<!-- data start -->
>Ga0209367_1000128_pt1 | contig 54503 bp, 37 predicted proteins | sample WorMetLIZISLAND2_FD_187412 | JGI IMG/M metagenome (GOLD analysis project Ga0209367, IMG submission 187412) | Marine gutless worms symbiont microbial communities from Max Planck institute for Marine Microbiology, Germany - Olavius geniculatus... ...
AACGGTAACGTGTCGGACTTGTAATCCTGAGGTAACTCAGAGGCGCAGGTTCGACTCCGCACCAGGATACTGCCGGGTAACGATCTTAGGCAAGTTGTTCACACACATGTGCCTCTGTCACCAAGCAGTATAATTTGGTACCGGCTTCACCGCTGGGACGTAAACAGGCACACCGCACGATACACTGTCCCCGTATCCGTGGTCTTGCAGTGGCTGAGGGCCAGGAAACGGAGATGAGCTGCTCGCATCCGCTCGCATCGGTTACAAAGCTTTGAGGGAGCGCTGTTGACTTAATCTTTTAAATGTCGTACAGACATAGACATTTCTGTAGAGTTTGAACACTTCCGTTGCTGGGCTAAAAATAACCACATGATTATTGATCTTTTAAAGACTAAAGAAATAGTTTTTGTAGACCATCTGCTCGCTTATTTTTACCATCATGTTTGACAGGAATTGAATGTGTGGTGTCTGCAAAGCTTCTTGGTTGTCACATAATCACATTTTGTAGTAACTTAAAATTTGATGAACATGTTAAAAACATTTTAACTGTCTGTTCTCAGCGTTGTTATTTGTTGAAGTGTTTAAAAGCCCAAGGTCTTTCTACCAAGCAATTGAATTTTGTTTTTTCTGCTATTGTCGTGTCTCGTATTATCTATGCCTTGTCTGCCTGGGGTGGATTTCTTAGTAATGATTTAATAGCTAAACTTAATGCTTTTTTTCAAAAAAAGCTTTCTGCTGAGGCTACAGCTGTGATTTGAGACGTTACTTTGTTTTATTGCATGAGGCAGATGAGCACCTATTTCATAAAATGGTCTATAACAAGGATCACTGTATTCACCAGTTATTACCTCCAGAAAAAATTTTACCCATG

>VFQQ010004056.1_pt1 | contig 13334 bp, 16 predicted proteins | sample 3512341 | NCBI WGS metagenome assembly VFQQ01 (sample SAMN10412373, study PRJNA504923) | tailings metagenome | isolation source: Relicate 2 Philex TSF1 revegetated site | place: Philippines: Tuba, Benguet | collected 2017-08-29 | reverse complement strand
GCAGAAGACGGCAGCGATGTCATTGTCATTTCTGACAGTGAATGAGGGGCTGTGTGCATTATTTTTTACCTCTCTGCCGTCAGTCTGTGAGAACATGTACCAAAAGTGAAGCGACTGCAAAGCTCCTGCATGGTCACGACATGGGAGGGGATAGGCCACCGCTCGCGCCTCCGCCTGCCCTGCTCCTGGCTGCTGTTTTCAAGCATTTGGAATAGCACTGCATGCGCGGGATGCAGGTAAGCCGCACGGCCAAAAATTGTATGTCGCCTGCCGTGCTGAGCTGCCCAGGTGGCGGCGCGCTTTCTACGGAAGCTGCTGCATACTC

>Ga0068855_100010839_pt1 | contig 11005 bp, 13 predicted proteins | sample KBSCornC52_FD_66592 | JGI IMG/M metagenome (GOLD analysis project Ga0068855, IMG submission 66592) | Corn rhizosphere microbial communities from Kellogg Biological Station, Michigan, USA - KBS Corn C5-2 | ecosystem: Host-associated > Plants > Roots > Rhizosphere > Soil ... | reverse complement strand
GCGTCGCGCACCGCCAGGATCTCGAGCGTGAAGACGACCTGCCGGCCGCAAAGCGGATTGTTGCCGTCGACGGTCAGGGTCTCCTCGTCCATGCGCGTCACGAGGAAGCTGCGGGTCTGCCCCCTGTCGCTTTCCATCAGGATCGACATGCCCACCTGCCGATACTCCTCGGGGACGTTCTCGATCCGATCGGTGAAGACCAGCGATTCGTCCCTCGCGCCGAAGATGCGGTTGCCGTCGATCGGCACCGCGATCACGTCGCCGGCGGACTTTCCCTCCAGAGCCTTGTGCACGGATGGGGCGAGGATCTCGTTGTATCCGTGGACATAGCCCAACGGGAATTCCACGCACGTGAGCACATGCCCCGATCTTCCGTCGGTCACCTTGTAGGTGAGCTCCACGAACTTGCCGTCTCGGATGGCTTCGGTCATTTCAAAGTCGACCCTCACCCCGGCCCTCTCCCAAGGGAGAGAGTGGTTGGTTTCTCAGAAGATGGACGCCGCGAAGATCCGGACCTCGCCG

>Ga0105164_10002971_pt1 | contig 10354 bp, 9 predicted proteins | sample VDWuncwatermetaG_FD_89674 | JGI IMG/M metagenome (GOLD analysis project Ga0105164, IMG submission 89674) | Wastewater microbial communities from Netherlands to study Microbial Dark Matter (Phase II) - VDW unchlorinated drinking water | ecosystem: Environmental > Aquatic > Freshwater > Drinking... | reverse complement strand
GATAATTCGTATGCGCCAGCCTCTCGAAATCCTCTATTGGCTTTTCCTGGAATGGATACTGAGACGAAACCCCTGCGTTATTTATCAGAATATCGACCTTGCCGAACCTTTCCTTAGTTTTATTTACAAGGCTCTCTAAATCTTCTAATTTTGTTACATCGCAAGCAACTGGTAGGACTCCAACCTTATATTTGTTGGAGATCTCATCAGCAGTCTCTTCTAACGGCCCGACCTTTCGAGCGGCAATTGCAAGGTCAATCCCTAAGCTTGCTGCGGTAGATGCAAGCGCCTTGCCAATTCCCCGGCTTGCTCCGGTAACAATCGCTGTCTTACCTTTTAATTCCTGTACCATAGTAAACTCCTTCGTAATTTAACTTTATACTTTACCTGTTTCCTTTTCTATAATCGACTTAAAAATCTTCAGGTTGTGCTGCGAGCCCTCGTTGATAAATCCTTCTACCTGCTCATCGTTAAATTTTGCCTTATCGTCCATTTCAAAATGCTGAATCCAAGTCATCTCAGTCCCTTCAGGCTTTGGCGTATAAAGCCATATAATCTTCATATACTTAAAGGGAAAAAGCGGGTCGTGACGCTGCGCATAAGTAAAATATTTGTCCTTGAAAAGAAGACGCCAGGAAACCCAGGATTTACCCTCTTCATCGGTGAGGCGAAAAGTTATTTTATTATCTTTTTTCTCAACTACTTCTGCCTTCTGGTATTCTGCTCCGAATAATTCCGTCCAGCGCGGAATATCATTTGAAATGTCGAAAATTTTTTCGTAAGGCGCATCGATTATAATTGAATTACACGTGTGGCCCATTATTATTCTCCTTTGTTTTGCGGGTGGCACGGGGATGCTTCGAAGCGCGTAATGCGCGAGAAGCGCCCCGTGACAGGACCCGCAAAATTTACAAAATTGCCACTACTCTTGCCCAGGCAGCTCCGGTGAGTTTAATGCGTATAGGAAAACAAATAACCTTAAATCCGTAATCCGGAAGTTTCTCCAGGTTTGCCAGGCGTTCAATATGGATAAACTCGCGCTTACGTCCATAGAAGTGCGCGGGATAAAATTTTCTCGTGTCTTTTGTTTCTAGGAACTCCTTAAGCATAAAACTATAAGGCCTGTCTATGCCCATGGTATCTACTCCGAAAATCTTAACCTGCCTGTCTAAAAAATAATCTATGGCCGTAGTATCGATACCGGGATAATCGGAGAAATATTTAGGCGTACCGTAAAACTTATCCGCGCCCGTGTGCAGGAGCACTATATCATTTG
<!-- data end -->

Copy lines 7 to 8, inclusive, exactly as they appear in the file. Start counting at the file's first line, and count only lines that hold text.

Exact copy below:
>Ga0105164_10002971_pt1 | contig 10354 bp, 9 predicted proteins | sample VDWuncwatermetaG_FD_89674 | JGI IMG/M metagenome (GOLD analysis project Ga0105164, IMG submission 89674) | Wastewater microbial communities from Netherlands to study Microbial Dark Matter (Phase II) - VDW unchlorinated drinking water | ecosystem: Environmental > Aquatic > Freshwater > Drinking... | reverse complement strand
GATAATTCGTATGCGCCAGCCTCTCGAAATCCTCTATTGGCTTTTCCTGGAATGGATACTGAGACGAAACCCCTGCGTTATTTATCAGAATATCGACCTTGCCGAACCTTTCCTTAGTTTTATTTACAAGGCTCTCTAAATCTTCTAATTTTGTTACATCGCAAGCAACTGGTAGGACTCCAACCTTATATTTGTTGGAGATCTCATCAGCAGTCTCTTCTAACGGCCCGACCTTTCGAGCGGCAATTGCAAGGTCAATCCCTAAGCTTGCTGCGGTAGATGCAAGCGCCTTGCCAATTCCCCGGCTTGCTCCGGTAACAATCGCTGTCTTACCTTTTAATTCCTGTACCATAGTAAACTCCTTCGTAATTTAACTTTATACTTTACCTGTTTCCTTTTCTATAATCGACTTAAAAATCTTCAGGTTGTGCTGCGAGCCCTCGTTGATAAATCCTTCTACCTGCTCATCGTTAAATTTTGCCTTATCGTCCATTTCAAAATGCTGAATCCAAGTCATCTCAGTCCCTTCAGGCTTTGGCGTATAAAGCCATATAATCTTCATATACTTAAAGGGAAAAAGCGGGTCGTGACGCTGCGCATAAGTAAAATATTTGTCCTTGAAAAGAAGACGCCAGGAAACCCAGGATTTACCCTCTTCATCGGTGAGGCGAAAAGTTATTTTATTATCTTTTTTCTCAACTACTTCTGCCTTCTGGTATTCTGCTCCGAATAATTCCGTCCAGCGCGGAATATCATTTGAAATGTCGAAAATTTTTTCGTAAGGCGCATCGATTATAATTGAATTACACGTGTGGCCCATTATTATTCTCCTTTGTTTTGCGGGTGGCACGGGGATGCTTCGAAGCGCGTAATGCGCGAGAAGCGCCCCGTGACAGGACCCGCAAAATTTACAAAATTGCCACTACTCTTGCCCAGGCAGCTCCGGTGAGTTTAATGCGTATAGGAAAACAAATAACCTTAAATCCGTAATCCGGAAGTTTCTCCAGGTTTGCCAGGCGTTCAATATGGATAAACTCGCGCTTACGTCCATAGAAGTGCGCGGGATAAAATTTTCTCGTGTCTTTTGTTTCTAGGAACTCCTTAAGCATAAAACTATAAGGCCTGTCTATGCCCATGGTATCTACTCCGAAAATCTTAACCTGCCTGTCTAAAAAATAATCTATGGCCGTAGTATCGATACCGGGATAATCGGAGAAATATTTAGGCGTACCGTAAAACTTATCCGCGCCCGTGTGCAGGAGCACTATATCATTTG